If U.S. Won’t Prosecute Bush, at Least 145 Other Countries Should: Rue 89, France
Now that President Bush is back with an autobiographical book defending his tenure, so are those who want him arrested for torture. In this article from France’s Rue 89, Jean-François Lisee informs that every country – all 146 of them – that are signatories to the U.N. Convention Against Torture, are obliged to arrest Mr. Bush, and Lisee points out that a few have already begun proceedings against Bush Administration officials.
For the Rue 89, Jean-François Lisee writes in part:
If no action is taken against Bush in his home country, that opens the possibility of indictment in a third country.
A total of 145 other countries, including Canada, are signatories to the U.N. Convention Against Torture. And all signatories have committed to enforcing its provisions, even against offenders residing in other territories.
Therefore, with varying degrees of success, proceedings have been initiated in Spain and Belgium against foreign heads of state, notably the Chilean Pinochet. Water boarding is now considered a form of torture worldwide, and those responsible must be prosecuted.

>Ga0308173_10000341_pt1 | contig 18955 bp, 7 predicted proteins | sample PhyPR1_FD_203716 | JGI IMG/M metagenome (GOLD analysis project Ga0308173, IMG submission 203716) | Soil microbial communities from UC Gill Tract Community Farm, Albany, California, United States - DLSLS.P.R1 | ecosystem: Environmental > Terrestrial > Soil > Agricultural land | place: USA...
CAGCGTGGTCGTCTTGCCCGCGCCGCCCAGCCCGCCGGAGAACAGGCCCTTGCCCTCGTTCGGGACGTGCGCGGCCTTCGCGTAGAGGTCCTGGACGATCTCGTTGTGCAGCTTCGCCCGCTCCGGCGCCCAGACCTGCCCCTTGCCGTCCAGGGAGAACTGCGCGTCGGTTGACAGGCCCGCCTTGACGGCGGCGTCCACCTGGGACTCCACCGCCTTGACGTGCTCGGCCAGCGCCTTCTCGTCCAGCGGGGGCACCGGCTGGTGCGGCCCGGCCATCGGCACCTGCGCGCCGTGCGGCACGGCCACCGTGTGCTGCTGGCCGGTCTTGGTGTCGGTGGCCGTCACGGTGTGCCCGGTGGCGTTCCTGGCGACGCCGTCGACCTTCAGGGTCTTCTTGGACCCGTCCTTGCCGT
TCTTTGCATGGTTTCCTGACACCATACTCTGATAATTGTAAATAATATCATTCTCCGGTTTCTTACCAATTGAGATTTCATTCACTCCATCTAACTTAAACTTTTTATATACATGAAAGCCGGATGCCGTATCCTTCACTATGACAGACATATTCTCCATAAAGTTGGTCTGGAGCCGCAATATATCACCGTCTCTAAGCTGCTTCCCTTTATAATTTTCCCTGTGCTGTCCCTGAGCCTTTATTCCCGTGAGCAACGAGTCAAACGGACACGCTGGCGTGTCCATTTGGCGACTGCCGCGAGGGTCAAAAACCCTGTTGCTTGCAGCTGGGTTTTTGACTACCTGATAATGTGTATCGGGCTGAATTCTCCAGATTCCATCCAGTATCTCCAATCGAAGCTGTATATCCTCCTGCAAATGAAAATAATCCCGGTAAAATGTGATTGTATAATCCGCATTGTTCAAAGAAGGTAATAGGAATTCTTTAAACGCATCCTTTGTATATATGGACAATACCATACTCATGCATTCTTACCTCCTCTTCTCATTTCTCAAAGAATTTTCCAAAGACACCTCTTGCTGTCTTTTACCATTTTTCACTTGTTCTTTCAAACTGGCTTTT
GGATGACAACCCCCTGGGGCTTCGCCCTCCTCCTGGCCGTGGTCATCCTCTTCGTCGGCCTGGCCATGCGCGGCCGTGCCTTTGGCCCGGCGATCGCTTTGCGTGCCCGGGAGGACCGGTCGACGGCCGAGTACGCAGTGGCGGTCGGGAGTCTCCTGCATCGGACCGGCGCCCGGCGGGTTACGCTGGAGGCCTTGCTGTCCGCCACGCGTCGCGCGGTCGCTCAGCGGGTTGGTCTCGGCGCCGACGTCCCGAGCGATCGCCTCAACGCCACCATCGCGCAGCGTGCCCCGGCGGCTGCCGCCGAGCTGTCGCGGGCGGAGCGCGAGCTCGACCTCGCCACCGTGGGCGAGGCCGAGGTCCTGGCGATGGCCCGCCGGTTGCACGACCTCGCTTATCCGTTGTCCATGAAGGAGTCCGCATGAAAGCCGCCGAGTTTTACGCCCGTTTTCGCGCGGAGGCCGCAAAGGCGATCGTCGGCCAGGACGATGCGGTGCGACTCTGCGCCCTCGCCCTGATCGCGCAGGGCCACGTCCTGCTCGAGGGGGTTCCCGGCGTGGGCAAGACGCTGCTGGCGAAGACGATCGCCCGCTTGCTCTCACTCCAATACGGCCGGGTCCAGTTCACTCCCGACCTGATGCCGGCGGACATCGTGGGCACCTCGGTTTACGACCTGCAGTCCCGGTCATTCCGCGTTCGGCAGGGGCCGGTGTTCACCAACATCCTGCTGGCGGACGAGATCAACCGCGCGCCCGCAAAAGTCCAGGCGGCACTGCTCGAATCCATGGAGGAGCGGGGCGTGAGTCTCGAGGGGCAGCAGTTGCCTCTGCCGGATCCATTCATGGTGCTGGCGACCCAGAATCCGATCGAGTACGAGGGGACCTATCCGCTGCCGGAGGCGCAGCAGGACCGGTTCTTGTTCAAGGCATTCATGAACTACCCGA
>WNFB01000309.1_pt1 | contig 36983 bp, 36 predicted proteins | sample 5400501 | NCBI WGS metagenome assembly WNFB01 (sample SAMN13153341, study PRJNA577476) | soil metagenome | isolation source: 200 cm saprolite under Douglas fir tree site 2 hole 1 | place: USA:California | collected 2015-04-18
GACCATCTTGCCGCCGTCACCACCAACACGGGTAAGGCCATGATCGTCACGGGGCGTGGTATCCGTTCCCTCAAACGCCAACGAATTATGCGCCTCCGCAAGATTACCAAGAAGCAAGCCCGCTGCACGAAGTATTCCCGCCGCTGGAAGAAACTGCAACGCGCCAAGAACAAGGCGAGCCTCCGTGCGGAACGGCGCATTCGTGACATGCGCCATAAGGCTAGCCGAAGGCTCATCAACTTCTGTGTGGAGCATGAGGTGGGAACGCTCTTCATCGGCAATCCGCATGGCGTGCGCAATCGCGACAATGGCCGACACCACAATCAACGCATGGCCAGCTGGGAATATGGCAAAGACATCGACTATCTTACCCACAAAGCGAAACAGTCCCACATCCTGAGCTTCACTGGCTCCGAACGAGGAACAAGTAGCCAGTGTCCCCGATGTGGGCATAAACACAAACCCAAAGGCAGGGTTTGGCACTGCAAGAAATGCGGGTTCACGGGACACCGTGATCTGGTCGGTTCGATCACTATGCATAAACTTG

In fact, a court in Madrid last January opened proceedings against Bush advisers who wrote memos illegally authorizing the use of torture. The case is pending, but the issue was pursued precisely because no American authority took action against the officials responsible.
It’s a safe bet that George W. Bush is now in the crosshairs of the Spain tribunal. If it were to condemn him, even in absentia, he would then be subject to the mutual extradition treaty in force among 24 European countries. In other words, Bush couldn’t travel to any of these countries without incurring the risk of being deported to Spain to serve out his sentence.
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